POWER PLANT: Two Rolls-Royce Merlin 61 liquid-cooled engines, rated at 1,520 hp each
PERFORMANCE: 440 mph at 28,000 ft
COMMENT: The possibility of Luftwaffe aircraft operating over the United Kingdom at altitudes beyond the capabilities of existing RAF fighters led the Air Ministry to the decision to call for a specialized high altitude interceptor according to specification F.16/40. Vickers tendered the Type 432, which at one time dubbed unofficially the “Mayfly” that flew for the first time in December 1942 some seven weeks after the competitive Westland P.14 “Welkin”. Embodying a pressurization system similar to that for the Wellington V and VI bombers, the Type 432 prototype had a relatively small, self-contained pressure cabin for the pilot whose head projected through a small, double-glazed dome or bubble which hinged to one side for better entrance and exit. Initial trials proved the Type 432 to be difficult to handle on the ground, although it processed an excellent performance once in the air, with a substantially higher maximum speed than that of the “Welkin”. Nevertheless, the Westland fighter was selected for production and flight trials with the sole Type 432 prototype continued until December 1944 when the machine was finally scrapped (Ref.: 12).
TYPE: Medium bomber, long-range reconnaicance. Project.
ACCOMMODATION: Crew of four
POWER PLANT: Two BMW 801G engines, rated at 1,770 hp each
PERFORMANCE: 373 mph in 26, 247ft (estimated)
COMMENT: In 1942 the RLM called for proposals for an “Arbeitsflugzeug” (“Work aircraft” or general-purpose aircraft) used as horizontal- and dive-bomber, torpedo and missile-carrier as well as long-range reconnaissance. Invited were aircraft companies such as Blohm & Voss, Dornier, Heinkel, and Junkers. Blohm & Voss presented the Bv P. 163, Heinkel the He P.1065, Junkers the Ju 88E (which later became the Ju 188), and Dornier the Do 417. In December 1942 the decision was made in favor of the Dornier design and the prototype Do 417 V1 was scheduled for first flight in August 1943. Mass production should start in April 1944. The Do 417 V1 was powered by a BMW 801G engine, while in the Do 417 V2 Daimler-Benz DB 603A engines should be installed. Finally, for production-reasons and because of higher speed the Junkers Ju 188 was favored for production. (Ref.: 17)
POWER PLANT: One General Electric T31-GE-1 turboprop engine, rated at 2,300 h.p. and one Allison J 33-GE-5 turbojet engine, rated at 703 kp
PERFORMANCE: 507 m.p.h. at 30,000 ft
COMMENT: The Consolidated Vultee XP-81was a development of the Consolidated Vultee Aircraft to build a single seat, long range escort fighter that combined use of both turbojet and turboprop engines. Although promising, the lack of suitable engines combined with the end of World War II doomed the project.
Two prototype aircraft were ordered on February 1944 that were designated XP-81. The engine selection was an attempt to couple the high-speed capability of the turbojet engine with the endurance offered by the propeller engine. The XP-81 was designed to use the General Electic TG-100 turboprop engine in the nose driving a four-bladed propeller and a General Electric J33 turbojet in the rear fuselage. The turboprop would be used for normal flight and cruising and the turbojet added for high-speed flight.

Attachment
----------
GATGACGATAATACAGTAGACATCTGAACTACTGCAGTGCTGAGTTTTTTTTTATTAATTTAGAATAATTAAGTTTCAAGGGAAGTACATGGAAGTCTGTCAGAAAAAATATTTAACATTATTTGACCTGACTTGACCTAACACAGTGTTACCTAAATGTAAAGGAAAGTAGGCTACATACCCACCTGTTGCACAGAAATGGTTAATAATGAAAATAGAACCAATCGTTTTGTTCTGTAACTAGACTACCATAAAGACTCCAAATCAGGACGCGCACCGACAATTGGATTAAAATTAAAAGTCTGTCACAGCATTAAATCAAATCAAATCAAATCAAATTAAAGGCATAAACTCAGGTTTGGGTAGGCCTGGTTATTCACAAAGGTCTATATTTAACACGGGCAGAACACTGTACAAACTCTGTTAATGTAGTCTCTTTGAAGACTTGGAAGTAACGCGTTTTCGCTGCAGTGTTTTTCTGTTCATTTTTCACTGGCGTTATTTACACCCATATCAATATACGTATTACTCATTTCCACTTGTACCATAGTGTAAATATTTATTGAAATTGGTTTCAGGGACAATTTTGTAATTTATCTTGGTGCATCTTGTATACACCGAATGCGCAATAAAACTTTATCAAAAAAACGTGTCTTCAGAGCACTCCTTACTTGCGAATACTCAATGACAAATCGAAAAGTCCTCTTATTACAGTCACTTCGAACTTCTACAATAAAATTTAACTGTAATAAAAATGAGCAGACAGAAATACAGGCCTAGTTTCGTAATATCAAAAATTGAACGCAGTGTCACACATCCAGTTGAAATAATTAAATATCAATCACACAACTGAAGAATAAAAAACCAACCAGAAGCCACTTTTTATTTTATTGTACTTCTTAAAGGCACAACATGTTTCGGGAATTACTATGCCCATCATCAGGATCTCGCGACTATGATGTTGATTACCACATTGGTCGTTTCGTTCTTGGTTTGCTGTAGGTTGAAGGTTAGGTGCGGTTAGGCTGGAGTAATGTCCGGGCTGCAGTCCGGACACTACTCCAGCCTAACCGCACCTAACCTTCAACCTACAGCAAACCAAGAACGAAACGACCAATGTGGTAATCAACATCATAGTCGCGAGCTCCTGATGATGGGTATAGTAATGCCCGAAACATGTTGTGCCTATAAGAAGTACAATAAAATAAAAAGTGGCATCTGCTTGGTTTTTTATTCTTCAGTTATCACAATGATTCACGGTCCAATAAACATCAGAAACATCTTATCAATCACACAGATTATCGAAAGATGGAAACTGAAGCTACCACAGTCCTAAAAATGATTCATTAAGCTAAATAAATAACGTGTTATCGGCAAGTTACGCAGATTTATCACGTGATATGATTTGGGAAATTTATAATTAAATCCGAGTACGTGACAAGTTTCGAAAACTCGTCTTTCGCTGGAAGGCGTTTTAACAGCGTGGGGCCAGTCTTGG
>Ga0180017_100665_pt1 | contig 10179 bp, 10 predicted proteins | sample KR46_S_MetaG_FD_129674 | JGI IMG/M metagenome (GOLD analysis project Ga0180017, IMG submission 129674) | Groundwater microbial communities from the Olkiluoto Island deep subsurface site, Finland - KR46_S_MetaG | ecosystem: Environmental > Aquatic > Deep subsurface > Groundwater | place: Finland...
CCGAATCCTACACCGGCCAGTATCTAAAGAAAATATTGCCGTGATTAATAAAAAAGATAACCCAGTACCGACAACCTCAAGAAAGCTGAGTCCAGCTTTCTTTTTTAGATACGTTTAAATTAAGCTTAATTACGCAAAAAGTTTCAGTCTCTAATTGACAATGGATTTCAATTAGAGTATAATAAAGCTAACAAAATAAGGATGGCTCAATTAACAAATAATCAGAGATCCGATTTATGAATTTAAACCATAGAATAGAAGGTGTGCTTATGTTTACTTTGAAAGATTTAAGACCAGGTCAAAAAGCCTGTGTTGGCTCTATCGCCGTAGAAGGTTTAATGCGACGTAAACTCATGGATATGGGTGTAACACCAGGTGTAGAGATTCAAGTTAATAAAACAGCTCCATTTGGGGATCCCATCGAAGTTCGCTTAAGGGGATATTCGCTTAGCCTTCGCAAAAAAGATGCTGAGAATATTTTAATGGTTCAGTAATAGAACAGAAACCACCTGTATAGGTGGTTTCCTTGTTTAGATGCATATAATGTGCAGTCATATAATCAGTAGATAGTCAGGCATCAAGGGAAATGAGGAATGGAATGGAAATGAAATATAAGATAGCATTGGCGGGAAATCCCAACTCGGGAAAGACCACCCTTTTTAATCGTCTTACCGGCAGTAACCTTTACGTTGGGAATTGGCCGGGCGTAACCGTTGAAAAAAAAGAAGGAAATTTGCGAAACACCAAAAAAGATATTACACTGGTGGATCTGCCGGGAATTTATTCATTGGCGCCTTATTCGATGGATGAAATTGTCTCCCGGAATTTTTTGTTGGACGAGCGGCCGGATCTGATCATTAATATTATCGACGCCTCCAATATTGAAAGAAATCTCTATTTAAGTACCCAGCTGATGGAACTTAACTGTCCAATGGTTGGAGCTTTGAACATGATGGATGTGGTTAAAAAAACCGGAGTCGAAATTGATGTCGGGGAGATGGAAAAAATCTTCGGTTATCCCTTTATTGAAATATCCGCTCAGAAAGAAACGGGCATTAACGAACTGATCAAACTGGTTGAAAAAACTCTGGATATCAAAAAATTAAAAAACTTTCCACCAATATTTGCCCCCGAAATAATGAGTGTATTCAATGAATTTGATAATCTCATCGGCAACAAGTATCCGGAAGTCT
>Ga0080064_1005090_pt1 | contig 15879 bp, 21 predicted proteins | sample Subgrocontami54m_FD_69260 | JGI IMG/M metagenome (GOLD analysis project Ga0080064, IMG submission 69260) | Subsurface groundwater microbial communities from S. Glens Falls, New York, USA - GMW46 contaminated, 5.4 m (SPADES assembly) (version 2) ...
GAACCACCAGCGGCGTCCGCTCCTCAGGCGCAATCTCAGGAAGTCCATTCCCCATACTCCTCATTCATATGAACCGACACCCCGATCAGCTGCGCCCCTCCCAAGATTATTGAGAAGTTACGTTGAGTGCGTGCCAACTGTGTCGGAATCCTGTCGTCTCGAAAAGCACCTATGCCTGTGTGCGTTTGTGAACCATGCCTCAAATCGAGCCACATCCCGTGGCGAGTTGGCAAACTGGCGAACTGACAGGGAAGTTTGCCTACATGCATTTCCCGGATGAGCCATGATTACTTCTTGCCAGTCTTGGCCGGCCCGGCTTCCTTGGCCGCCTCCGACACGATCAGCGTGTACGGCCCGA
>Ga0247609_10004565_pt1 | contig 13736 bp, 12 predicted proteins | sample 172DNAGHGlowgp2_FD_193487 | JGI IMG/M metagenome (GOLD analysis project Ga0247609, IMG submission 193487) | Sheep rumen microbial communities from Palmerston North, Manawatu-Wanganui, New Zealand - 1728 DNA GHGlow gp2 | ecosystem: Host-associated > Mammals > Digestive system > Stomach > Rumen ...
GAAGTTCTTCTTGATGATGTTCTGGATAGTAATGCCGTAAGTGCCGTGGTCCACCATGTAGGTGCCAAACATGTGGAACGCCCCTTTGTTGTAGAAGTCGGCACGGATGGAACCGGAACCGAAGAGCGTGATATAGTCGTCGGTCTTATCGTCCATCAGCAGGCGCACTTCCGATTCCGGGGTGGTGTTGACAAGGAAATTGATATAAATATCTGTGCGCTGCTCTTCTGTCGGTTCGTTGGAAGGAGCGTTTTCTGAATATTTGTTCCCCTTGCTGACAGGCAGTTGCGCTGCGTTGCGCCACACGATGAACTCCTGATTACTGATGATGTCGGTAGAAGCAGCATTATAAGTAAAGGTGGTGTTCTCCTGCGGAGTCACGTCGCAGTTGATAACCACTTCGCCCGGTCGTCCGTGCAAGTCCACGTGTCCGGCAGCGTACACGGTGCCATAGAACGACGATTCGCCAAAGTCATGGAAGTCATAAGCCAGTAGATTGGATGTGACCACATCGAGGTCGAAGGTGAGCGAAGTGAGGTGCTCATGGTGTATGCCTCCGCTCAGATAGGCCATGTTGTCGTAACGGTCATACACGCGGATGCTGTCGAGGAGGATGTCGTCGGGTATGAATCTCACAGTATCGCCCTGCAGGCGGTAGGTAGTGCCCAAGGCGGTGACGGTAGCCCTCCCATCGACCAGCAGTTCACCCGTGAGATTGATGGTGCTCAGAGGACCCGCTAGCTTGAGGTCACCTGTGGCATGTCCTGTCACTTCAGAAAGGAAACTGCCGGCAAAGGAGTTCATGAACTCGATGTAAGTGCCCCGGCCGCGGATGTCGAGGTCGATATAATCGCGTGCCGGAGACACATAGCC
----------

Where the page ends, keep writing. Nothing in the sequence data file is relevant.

The first XP-81 was completed in January 1945 but because of developmental problems the turboprop engine was not ready for installation. A decision was then made to mount a complete Packard V-1650-7 Merlin engine package from a North American P-51D Mustang aircraft in place of the turboprop for initial flight tests. This was done in a week and the Merlin-powered XP-81 was sent to the Muroc airbase where it flew for the first time on 11 February 1945. During 10 flight test hours, the XP-81 displayed good handling characteristics except for inadequate directional stability due to the longer forward portion of the fuselage. This was rectified by enlarging the vertical tail.
While 13 Convair YP-81 pre-production aircraft had been ordered, the capture of Guam and Saipan eliminated the need for long-range, high-speed escort fighters and then, just before VJDay the contract was cancelled, after 85% of the engineering was completed. The YP-81 was to be essentially the same as the prototype but with a lighter and more powerful General Electric TG-110 (XT41) turboprop engine, the wing moved aft 0.25 m, and armament of either six 12.7 mm machine guns or six 20 mm cannon.
After the XP-81 was returned to Vultee Field, the TG-100 turboprop was installed and flight testing resumed, including the first flight by an American turboprop-powered aircraft on 21 December 1945. However, the turboprop engine was not able to produce its designed power; producing only the same output as the Packard Merlin (1,490 hp) with the resultant performance limited to that of the Merlin-engined version.
With the termination of hostilities, the two prototypes continued to be tested until 1947 when they were both consigned to a bombing range as photography targets (Ref.: 24).
Scale 1:72 aircraft models of World War II
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